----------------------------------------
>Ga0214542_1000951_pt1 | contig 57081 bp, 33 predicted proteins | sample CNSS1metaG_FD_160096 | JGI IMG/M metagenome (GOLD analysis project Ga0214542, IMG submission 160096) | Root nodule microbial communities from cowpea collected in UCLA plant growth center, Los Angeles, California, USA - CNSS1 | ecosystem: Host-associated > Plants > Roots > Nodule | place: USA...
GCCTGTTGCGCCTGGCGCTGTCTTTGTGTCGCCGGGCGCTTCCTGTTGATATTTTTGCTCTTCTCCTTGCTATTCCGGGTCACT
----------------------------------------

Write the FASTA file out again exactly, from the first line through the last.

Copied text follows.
>Ga0214542_1000951_pt1 | contig 57081 bp, 33 predicted proteins | sample CNSS1metaG_FD_160096 | JGI IMG/M metagenome (GOLD analysis project Ga0214542, IMG submission 160096) | Root nodule microbial communities from cowpea collected in UCLA plant growth center, Los Angeles, California, USA - CNSS1 | ecosystem: Host-associated > Plants > Roots > Nodule | place: USA...
GCCTGTTGCGCCTGGCGCTGTCTTTGTGTCGCCGGGCGCTTCCTGTTGATATTTTTGCTCTTCTCCTTGCTATTCCGGGTCACT